Principles – Ray Dalio

If I were to characterise my father in one word, I’d choose “principled.” I remember not getting my way as a child and asking why, why, why couldn’t I have the latest object of my affection. Often the answer was “it’s the principle of the matter!” After years of rebelling against them, I’ve become committed to well-thought-out principles.


Ray Dalio lays out his principles for life and work excellently in this book, which is his gift to share with readers as he exits the professional phase of his life. While he’s known for his successful hedge fund career, the principles are applicable to anyone trying to improve their outcomes in the world. There’s something for everyone. Whether you’re resolving conflict, reaching for goals, hiring people, managing teams or just trying to forge strong relationships with friends or family, there are sound ideas to improve your approach. The book is dense and can make for difficult reading at times. It’s almost like a reference book which could be returned to whenever dealing with a particular issue. It’s gold though! A must-read for anyone who’s committed to improvement.

Relationships > Money

I love the way Dalio explains that he never targeted financial success when starting out Bridgewater, which became the world’s biggest hedge fund and made him financially wealthy. His primary goal was deep and rewarding relationships in both life and work, not money. This decision was critical for Dalio because strong relationships created his most gratifying outcomes, not financial success.

Equanimity through meditation

The other noteworthy anecdote from Dalio’s personal experience is his commitment to meditation. It creates an equanimity which allows radical open-mindedness and clear thinking when others are driven by human emotion. Dalio’s commitment to meditation, combined with numerous other recommendations, pushed me on my own personal journey towards daily practice. I’ve appreciated the impact so far.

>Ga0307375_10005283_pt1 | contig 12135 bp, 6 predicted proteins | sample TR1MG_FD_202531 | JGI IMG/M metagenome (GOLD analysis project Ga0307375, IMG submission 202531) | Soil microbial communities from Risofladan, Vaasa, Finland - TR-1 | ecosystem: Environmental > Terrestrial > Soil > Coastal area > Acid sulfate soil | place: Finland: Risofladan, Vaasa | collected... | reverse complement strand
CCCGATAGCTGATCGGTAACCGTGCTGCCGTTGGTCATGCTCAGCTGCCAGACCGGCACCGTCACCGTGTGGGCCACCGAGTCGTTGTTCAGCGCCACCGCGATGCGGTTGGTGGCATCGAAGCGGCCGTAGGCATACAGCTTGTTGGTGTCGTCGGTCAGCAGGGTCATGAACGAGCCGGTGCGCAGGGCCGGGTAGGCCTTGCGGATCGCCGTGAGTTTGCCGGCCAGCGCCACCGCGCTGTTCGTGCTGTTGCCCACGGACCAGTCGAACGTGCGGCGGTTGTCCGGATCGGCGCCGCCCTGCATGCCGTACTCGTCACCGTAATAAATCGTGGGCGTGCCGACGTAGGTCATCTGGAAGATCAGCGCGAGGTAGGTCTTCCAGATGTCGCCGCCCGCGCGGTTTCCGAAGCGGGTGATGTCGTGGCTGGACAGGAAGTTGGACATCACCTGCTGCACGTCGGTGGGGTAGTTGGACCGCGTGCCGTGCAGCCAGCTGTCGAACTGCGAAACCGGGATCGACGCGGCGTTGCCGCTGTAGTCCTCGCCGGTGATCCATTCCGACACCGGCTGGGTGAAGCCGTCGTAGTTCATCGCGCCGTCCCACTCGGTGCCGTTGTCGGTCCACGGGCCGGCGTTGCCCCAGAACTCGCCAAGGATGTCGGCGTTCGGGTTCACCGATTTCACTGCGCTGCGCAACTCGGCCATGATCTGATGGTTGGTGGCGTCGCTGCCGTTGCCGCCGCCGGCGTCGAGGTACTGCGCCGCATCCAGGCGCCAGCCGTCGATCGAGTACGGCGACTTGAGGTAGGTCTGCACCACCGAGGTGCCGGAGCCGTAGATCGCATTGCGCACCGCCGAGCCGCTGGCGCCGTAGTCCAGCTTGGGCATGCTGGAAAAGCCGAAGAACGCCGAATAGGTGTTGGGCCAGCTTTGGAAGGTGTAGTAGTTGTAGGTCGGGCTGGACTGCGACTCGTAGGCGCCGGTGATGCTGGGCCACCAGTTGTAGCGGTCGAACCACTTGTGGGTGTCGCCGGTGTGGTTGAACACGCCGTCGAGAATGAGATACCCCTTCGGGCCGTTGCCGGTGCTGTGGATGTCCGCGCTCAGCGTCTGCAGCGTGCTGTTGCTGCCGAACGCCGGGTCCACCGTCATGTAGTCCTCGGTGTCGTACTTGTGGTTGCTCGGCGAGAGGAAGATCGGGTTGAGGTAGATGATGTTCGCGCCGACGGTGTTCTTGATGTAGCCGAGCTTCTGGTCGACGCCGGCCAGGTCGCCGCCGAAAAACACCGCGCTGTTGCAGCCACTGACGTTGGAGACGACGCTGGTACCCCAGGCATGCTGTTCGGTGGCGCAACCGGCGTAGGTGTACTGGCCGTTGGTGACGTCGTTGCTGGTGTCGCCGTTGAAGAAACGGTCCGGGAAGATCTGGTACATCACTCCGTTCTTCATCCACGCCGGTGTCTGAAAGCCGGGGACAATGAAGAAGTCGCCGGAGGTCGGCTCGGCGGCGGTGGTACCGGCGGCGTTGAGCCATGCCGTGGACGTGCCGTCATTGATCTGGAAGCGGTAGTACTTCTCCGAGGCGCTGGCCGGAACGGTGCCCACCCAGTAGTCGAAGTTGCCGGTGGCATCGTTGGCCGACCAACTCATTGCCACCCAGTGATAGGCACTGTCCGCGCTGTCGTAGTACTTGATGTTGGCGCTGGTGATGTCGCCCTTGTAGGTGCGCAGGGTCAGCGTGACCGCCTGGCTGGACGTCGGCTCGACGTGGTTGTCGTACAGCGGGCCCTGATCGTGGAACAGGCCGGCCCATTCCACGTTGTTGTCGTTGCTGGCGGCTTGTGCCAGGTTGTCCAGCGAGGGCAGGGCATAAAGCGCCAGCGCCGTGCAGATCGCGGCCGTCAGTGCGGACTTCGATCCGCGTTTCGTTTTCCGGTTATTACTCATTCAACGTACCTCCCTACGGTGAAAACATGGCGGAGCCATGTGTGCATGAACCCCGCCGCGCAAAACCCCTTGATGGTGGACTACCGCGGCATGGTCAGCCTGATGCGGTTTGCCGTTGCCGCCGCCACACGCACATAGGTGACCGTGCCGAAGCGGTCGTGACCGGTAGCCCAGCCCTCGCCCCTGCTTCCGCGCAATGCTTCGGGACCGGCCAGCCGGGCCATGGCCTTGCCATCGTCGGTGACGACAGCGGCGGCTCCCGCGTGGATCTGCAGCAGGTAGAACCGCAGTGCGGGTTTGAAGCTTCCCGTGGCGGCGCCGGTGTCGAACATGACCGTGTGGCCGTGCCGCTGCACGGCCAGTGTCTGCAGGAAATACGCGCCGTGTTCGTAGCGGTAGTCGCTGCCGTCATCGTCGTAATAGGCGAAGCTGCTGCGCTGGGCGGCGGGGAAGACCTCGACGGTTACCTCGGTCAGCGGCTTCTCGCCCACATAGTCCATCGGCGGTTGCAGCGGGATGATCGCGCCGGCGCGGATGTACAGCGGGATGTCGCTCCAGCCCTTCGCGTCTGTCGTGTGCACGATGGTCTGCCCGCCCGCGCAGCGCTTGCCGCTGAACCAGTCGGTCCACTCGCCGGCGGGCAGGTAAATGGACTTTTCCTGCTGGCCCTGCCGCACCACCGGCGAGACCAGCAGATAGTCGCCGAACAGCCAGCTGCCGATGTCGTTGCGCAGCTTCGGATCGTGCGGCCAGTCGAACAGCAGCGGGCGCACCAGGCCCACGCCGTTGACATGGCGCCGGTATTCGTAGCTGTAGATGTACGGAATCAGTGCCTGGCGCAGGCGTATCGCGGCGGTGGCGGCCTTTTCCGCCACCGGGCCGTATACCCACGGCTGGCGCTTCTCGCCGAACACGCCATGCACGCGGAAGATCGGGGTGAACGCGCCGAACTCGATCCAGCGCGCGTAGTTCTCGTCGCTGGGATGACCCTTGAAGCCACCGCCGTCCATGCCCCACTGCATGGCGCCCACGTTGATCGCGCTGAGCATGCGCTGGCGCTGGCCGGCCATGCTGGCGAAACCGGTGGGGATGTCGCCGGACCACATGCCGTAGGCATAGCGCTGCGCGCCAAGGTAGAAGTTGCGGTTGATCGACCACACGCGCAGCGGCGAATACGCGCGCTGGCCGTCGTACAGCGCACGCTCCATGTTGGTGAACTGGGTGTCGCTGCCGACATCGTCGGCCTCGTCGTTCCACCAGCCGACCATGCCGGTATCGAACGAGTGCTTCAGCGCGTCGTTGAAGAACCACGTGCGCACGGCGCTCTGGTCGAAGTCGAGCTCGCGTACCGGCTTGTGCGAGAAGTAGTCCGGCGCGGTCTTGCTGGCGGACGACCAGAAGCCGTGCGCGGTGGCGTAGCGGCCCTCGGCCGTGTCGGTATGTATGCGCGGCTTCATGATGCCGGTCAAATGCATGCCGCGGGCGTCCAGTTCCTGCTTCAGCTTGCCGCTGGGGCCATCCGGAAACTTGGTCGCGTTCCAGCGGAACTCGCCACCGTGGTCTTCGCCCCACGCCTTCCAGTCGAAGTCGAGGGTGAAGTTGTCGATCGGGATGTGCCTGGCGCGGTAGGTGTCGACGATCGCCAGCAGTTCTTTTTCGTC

Principled vs. dogmatic

A principled life doesn’t need to imply a dogmatic life. In fact, two good principles can come into direct conflict with each other. For example, family values and professionalism are both great principles. But what if one person’s definition of professionalism is replying to important emails in the evenings and another person’s definition of family values is dedicating evenings to bathing the kids, story-time and dinner with their spouse? This simple example could be resolved easily but it highlights that principles can conflict if left undefined. A dogmatic approach would result in one principle trampling all over another. The mark of a truly principled person is the ability to resolve the conflict in a principled manner.

People sometimes view Bridgewater as a cult due to the principled nature of the organisation but Dalio argues it is exactly the opposite. The principles enshrine the commitment to radical open-mindedness, conflict resolution, an idea meritocracy, transparency and believability-weighted decision-making. These cultures are the opposite of a dogmatic cult. They are outcomes that most successful people would strive for if they truly reflect on the characteristics that drove them towards success.

I couldn’t recommend Principles highly enough!

A few great insights are available in these two podcasts where Dalio is questioned by high-quality interviewers:

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